‘A Classical Liberal Is Justified in Supporting’ Right to Work Laws
Stan Greer, Program Director for the National Institute for Labor Relations Research, reflects on Dr. Charles Baird’s view of Right To Work Laws. Baird’s background both as a teacher and an economist, is extensive, and his treatment of the root of monopoly bargaining as the root of compulsory unionism, both in education and in other workplaces, is an excellent reference on the subject.
“The unions’ free rider argument amounts to saying that since Congress has violated individual workers’ freedom of association with exclusive representation, Congress must also override individual workers’ freedom of association in choice of whether or not to support unions that represent them.”
“. . . Baird is convinced that Right to Work laws are completely appropriate as a means of mitigating the harmful impact caused by government-authorized (and -promoted) “exclusive representation”:[Under] Section 9(a) of the NLRA, American unions are not voluntary organizations that represent only their voluntary members. If they are certified by majority vote among workers in a bargaining unit they become the exclusive (monopoly) bargaining agents of all such workers, whether individual workers agree or not.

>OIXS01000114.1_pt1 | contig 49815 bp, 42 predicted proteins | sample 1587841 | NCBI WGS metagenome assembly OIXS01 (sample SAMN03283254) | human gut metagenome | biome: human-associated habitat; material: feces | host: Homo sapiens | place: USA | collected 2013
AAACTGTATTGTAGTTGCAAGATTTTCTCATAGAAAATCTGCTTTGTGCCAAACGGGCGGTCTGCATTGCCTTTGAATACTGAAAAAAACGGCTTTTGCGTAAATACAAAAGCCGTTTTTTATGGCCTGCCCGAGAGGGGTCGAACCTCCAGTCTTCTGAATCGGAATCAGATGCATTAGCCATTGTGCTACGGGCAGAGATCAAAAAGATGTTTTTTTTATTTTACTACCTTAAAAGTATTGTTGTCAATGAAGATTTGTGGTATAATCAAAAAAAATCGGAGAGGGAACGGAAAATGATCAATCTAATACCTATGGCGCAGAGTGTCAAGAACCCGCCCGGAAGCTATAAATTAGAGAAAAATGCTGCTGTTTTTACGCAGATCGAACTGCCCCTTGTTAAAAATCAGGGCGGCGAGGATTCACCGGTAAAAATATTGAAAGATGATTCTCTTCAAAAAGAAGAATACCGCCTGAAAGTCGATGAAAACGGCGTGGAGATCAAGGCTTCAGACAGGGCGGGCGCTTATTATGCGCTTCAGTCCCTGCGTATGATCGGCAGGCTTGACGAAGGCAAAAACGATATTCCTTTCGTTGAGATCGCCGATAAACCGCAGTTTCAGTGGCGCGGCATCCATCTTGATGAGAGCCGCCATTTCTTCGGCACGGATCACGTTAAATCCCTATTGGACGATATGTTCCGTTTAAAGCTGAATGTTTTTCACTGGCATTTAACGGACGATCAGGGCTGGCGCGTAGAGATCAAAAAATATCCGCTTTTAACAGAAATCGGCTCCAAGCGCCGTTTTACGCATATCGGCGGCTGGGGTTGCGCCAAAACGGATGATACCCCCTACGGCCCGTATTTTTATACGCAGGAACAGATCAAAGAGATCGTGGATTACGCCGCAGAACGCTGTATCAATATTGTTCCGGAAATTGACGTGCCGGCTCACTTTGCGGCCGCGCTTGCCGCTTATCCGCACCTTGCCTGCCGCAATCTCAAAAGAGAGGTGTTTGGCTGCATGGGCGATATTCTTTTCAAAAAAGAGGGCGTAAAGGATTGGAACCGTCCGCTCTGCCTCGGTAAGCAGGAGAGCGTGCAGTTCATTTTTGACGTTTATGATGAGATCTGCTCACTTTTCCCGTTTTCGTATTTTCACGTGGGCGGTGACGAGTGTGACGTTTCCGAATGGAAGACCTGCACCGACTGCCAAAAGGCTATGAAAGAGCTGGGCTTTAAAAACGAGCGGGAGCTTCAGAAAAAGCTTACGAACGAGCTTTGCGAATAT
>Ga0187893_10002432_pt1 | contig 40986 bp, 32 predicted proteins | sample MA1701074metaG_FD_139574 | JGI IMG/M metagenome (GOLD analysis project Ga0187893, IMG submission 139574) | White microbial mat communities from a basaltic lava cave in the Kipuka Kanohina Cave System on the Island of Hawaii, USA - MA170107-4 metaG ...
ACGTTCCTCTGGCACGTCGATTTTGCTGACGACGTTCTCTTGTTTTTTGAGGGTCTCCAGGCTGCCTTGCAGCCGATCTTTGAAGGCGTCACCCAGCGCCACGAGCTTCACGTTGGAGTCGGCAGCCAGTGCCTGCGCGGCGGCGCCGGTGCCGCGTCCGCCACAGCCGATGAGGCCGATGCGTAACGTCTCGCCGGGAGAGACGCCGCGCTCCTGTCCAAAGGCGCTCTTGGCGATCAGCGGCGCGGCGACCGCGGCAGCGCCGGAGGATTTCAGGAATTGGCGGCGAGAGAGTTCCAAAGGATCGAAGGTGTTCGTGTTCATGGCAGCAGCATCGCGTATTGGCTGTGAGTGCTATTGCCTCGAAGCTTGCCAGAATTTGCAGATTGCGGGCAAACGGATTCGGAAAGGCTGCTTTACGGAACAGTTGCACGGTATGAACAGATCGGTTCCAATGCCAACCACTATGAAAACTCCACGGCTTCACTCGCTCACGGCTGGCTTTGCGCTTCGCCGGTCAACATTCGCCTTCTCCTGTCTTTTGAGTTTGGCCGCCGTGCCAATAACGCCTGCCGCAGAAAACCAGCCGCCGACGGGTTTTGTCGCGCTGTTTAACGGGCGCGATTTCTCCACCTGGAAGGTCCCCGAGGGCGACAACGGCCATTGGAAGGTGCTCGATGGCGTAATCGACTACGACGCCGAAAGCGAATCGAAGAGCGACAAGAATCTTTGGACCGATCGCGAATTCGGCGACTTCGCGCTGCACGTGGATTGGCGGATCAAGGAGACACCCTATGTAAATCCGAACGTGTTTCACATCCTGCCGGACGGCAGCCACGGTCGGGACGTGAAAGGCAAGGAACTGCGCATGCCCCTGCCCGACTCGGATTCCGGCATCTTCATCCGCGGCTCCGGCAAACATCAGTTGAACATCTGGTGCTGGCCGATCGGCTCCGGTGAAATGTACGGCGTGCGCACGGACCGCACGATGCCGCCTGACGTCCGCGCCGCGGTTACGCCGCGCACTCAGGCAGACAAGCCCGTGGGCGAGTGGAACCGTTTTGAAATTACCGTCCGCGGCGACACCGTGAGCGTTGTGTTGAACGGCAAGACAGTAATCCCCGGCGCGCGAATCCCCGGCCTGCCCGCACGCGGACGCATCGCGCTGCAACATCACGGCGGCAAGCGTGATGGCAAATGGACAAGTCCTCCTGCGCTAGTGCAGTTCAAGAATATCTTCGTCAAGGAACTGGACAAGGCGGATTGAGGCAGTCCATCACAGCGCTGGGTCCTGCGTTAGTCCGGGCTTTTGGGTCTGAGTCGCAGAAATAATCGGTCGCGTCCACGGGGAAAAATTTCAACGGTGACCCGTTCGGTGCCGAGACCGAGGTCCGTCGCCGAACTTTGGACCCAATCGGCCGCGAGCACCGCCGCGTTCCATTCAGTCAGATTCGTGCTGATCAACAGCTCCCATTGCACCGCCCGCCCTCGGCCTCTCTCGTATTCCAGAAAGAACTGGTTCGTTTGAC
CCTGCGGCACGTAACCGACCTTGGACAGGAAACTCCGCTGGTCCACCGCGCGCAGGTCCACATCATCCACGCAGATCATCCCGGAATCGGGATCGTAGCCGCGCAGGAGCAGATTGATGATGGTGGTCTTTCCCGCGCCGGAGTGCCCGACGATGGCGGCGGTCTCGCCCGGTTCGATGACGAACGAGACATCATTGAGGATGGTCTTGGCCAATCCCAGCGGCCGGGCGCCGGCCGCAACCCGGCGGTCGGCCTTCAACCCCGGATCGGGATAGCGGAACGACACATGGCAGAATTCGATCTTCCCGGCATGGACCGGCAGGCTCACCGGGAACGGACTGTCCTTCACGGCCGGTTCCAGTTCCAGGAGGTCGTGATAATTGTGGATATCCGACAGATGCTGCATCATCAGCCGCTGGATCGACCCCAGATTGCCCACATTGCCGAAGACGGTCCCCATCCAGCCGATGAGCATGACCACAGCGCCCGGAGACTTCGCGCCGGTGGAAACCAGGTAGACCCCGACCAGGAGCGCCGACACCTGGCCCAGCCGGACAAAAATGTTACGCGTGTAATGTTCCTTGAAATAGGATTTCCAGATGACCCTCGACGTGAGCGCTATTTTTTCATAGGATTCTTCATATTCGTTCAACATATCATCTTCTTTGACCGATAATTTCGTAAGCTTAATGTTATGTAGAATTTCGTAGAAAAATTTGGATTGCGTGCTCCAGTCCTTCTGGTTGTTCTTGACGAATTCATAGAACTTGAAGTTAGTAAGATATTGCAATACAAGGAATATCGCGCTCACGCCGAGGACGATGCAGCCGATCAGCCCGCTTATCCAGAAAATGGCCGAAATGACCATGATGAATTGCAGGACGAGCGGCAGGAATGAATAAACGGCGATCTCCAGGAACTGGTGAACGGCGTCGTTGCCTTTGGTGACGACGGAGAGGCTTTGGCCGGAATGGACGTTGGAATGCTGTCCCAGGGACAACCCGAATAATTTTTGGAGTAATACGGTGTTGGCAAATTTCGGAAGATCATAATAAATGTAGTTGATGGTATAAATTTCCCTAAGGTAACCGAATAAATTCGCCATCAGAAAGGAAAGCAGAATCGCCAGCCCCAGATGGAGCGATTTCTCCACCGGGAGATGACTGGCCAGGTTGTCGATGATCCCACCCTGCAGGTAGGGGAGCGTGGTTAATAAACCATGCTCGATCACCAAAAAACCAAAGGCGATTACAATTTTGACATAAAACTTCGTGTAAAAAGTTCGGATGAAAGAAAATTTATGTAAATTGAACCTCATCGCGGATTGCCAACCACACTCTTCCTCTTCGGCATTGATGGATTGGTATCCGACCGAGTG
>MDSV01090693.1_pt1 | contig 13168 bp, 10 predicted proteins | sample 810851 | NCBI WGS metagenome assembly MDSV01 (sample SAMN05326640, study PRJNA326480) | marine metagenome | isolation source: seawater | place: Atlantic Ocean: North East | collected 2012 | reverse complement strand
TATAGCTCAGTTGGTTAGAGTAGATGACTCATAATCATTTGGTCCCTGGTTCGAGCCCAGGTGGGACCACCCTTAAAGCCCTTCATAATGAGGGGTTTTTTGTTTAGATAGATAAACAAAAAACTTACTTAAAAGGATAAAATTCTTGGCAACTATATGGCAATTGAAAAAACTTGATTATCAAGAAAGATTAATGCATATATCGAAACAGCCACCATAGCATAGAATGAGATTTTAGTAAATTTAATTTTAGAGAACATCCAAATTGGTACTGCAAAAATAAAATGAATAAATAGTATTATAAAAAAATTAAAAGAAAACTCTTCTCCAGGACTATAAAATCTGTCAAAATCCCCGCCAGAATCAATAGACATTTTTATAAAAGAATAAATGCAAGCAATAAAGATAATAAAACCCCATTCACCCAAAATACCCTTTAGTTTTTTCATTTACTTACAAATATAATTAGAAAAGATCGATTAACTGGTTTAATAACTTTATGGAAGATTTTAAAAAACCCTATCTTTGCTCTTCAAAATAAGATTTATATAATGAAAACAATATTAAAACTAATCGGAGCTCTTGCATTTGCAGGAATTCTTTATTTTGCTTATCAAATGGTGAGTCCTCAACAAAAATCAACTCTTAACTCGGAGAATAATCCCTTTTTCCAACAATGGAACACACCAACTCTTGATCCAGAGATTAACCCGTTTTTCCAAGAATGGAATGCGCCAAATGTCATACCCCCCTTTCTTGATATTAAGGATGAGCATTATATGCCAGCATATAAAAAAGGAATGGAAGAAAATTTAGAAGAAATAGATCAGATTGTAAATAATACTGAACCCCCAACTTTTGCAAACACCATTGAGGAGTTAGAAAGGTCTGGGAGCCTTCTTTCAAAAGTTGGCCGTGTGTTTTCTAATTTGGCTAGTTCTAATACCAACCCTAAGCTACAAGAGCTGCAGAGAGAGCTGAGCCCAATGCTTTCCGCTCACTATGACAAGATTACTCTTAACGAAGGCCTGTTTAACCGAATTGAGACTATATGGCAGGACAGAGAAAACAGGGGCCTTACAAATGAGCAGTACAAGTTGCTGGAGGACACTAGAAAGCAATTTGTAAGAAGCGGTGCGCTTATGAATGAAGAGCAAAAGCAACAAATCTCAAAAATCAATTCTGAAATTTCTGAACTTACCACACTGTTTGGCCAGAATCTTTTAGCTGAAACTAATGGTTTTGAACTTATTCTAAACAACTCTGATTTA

Individuals are even forbidden to represent themselves. This is usually justified on grounds of “workplace democracy.” As Hayek wrote in 1949 (“The Intellectuals and Socialism”) this is an example of “making shibboleths out of abstractions.” The First Amendment forbids deciding which church to attend on the basis of a majority vote enforced by government. Likewise, the First Amendment’s principle of freedom of association forbids deciding which representative will represent all workers on the basis of a majority vote enforced by government. Democracy is a form of government. Government cannot rightly impose democracy on private decisionmaking. In the private sphere of human action, an individual’s associations should not be subject to majority vote. Exclusive representation should be repealed.
Professor Baird’s explanation of why teacher union officials will never give up the exclusive representation priveleges they have work so hard to pass in most states. A school district is just a negotiation away from full union power in many states.